THE AMPHIBIAN PROJECT
Overview of the Amphibian Project
The Amphibian Project started in 2004, and has been the first intensive surveys of amphibians in the forests of the Yakama Reservation. This project was originally made possible by a USFWS Tribal Wildlife Grants. Our focus so far has been to find breeding habitat in the wet meadows, streams, and other wetlands, of the managed forest. This year we will begin monitoring projects for two of our more sensitive species.
The two main objectives of the Amphibian Project are 1) create a detailed range map for all amphibian species on the Yakama Reservation, with a focus on sensitive and rare species, and 2) describe the primary habitat factors that are limiting, or have potential to limit, their presence in all or part of their range.
For three years, we have collected data on locations and habitat use for two target species, the tailed frog (Ascaphus truei) and the western toad (Bufo boreas). We are working with various tribal programs to plan and carry out protection and restoration efforts for each species in parts of their range. We continue in our efforts in documenting presence of three other target species: Oregon spotted frog (Rana pretiosa), Columbia spotted frog (Rana luteiventris), and Larch Mountain salamander (Plethodon larselli). We have also collected information on more common amphibian species as well.
We have been very fortunate to receive two generous grants from the Disney Wildlife Conservation Fund. This funding has helped to begin and continue monitoring of tailed frog and western toad populations and habitat on the Reservation. We are very grateful for this assistance.
Tailed frogs are found in suitable streams throughout the Reservation, in both the Klickitat and Toppenish watersheds. It is too early to know the status of populations here, but they have been declining elsewhere throughout the Pacific Northwest. Timber harvesting appears to been the likely cause, so it is important to better understand the status of this species on the Reservation, and to retain adequate habitat for them during timber harvests.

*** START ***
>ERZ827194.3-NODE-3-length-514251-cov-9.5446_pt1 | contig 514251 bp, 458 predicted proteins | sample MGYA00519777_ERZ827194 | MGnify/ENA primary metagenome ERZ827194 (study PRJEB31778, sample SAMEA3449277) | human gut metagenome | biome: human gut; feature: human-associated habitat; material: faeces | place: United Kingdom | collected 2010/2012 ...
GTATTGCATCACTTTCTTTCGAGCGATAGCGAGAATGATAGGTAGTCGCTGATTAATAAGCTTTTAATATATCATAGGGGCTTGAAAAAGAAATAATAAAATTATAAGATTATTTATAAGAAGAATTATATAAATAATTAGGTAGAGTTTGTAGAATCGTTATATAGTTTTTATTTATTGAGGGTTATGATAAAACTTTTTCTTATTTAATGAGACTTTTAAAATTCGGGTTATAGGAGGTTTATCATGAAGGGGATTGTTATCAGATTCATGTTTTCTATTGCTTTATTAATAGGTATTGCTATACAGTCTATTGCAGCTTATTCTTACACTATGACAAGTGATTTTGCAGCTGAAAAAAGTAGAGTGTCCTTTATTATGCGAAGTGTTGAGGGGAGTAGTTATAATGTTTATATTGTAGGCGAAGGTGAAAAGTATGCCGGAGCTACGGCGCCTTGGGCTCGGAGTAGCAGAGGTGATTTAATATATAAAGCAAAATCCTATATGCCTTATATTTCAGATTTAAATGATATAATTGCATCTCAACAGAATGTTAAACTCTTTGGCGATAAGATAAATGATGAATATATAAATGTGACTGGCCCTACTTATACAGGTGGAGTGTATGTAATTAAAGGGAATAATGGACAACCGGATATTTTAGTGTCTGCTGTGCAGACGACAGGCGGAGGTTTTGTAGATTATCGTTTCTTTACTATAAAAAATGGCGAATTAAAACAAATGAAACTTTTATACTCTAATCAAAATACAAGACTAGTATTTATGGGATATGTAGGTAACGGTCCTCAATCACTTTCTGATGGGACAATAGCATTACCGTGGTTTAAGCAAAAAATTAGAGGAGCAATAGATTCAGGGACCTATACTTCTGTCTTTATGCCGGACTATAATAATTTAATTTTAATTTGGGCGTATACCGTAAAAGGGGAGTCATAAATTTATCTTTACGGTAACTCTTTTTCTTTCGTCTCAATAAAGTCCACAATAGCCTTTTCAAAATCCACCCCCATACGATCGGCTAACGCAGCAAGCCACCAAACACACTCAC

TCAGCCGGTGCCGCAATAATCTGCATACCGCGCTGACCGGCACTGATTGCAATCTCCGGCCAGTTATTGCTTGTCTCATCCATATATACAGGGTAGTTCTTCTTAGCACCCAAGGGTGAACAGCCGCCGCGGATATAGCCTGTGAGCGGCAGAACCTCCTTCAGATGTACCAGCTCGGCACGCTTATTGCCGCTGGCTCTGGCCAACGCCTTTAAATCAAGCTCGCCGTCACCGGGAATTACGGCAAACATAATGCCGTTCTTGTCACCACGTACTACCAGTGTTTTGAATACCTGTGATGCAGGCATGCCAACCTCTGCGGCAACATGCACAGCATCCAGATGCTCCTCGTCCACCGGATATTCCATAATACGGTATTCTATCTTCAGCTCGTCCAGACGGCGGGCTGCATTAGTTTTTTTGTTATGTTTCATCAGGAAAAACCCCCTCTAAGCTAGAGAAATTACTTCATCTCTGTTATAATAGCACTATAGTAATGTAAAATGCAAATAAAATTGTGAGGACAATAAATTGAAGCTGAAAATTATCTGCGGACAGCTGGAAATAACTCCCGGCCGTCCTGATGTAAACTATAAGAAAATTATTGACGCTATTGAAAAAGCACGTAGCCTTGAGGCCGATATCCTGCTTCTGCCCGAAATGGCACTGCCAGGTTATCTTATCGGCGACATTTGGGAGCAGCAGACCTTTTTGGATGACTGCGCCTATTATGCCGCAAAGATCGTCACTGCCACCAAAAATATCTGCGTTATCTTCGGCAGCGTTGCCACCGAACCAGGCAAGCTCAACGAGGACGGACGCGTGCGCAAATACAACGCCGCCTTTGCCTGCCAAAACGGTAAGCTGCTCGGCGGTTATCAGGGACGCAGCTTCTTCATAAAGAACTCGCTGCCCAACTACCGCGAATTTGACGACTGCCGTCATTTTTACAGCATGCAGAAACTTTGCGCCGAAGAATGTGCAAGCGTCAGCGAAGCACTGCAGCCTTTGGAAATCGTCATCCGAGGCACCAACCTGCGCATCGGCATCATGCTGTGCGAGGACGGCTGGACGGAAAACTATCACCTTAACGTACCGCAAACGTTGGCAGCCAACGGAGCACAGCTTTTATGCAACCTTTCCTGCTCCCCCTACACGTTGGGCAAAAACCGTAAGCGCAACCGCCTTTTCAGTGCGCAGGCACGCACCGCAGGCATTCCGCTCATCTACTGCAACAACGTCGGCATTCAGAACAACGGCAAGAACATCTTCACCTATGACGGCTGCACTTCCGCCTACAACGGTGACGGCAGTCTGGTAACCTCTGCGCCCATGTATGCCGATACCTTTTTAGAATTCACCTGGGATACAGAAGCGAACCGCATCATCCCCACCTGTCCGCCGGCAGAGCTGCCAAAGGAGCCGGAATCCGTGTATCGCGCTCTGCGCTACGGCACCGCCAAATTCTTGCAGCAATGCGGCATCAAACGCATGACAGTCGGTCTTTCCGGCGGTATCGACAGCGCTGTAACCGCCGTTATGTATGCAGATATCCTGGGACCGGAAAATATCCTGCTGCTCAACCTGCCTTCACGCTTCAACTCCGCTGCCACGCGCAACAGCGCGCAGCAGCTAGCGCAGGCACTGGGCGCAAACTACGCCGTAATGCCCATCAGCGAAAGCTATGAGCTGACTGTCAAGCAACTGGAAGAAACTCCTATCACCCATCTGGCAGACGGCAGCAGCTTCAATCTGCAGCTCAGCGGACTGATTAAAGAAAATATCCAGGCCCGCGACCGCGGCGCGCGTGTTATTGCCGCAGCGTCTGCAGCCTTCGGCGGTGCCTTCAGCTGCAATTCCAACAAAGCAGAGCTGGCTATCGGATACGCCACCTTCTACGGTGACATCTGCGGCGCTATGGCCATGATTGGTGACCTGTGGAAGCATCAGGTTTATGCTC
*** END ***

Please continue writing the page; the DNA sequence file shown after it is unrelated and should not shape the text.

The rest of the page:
Picture 1 - Adult female tailed frog,
Picture 2 - 2 - 3 year old tailed frog tadpole.
Tailed frogs need the following habitat features for breeding:
*Perennial streams (that do not dry more than once every 4-5 years).
*Stream bottom with lots of medium to large size rocks and little fine sediment found between them.
*Cold water with little daily or seasonal fluctuation (not to exceed 18°C).
*Highly oxygenated water (steeper gradient and high flow speed, no still water or ponds).
Western toads are found in meadows, lakes, and slow moving streams throughout the Reservation. The status of western toads on the Yakama Reservation is unknown, but degradation of important breeding areas is occurring. Healthy wet meadows and wetlands contribute to healthy populations of toads. Historic removal of beaver also likely decreased available breeding habitat.
Picture - Western toad female laying egg string (faint, in background).
The largest threat to western toad habitat on the Reservation and elsewhere appears to be degradation and loss of mesic meadows. Leading causes are:
*Overgrazing (cattle, horses, elk).
*Absence of beaver.
*Altered wetland hydrology (caused by roads, outdated culverts).
Other species found in the Montane forested riparian wetlands of the Yakama Reservation include: Northwestern salamander (Ambystoma gracile), Cascade frog (Rana cascadae), rough-skinned newt (Taricha granulosa), long-toed salamander (Ambystoma macrodactylum), and Pacific tree (chorus) frog (Hyla regilla).
Picture - Northwestern salamander pair, Tract D Recreational Area.
Picture - Adult long-toed salamander, Closed Area.Species Identification
The Wildlife, Range, & Vegetation Program always welcomes sightings of amphibians on the Yakama Reservation from Tribal members and employees. When reporting a sighting, please make careful note of the location, habitat type, species, and life cycle (egg, tadpole, adult). Photographs are very helpful as well.
For help with identification, please download and print the following guide: Amphibians of the Yakama Reservation
For a higher quality, hard copy brochure, please contact Gina King (509) 865-5121, x6330.
For more information on tailed frogs and other amphibians, check out: Washington Herp Atlas
Video Clips (please check back for additional clips)
For more information on this project, please call: (509) 865-5121, x6330.